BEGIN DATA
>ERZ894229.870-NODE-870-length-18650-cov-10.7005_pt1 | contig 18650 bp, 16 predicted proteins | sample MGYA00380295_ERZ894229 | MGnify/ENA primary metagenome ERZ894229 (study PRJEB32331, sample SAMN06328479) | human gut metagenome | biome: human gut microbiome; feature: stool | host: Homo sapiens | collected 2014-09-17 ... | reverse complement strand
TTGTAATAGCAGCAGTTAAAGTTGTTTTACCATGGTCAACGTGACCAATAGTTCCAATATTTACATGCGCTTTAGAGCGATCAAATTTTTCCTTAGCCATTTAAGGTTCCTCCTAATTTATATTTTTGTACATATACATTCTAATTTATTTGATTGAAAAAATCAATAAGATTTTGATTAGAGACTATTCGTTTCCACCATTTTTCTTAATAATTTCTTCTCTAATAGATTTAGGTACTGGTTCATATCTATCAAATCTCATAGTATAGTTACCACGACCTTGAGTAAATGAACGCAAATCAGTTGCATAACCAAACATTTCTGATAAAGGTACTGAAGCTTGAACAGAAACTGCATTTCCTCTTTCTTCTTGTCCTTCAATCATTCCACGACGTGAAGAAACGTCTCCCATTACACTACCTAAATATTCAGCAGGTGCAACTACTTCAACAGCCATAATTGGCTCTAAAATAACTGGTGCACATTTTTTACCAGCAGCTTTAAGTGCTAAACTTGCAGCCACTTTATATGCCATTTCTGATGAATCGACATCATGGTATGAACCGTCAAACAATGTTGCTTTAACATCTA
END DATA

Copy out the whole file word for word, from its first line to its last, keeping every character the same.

>ERZ894229.870-NODE-870-length-18650-cov-10.7005_pt1 | contig 18650 bp, 16 predicted proteins | sample MGYA00380295_ERZ894229 | MGnify/ENA primary metagenome ERZ894229 (study PRJEB32331, sample SAMN06328479) | human gut metagenome | biome: human gut microbiome; feature: stool | host: Homo sapiens | collected 2014-09-17 ... | reverse complement strand
TTGTAATAGCAGCAGTTAAAGTTGTTTTACCATGGTCAACGTGACCAATAGTTCCAATATTTACATGCGCTTTAGAGCGATCAAATTTTTCCTTAGCCATTTAAGGTTCCTCCTAATTTATATTTTTGTACATATACATTCTAATTTATTTGATTGAAAAAATCAATAAGATTTTGATTAGAGACTATTCGTTTCCACCATTTTTCTTAATAATTTCTTCTCTAATAGATTTAGGTACTGGTTCATATCTATCAAATCTCATAGTATAGTTACCACGACCTTGAGTAAATGAACGCAAATCAGTTGCATAACCAAACATTTCTGATAAAGGTACTGAAGCTTGAACAGAAACTGCATTTCCTCTTTCTTCTTGTCCTTCAATCATTCCACGACGTGAAGAAACGTCTCCCATTACACTACCTAAATATTCAGCAGGTGCAACTACTTCAACAGCCATAATTGGCTCTAAAATAACTGGTGCACATTTTTTACCAGCAGCTTTAAGTGCTAAACTTGCAGCCACTTTATATGCCATTTCTGATGAATCGACATCATGGTATGAACCGTCAAACAATGTTGCTTTAACATCTA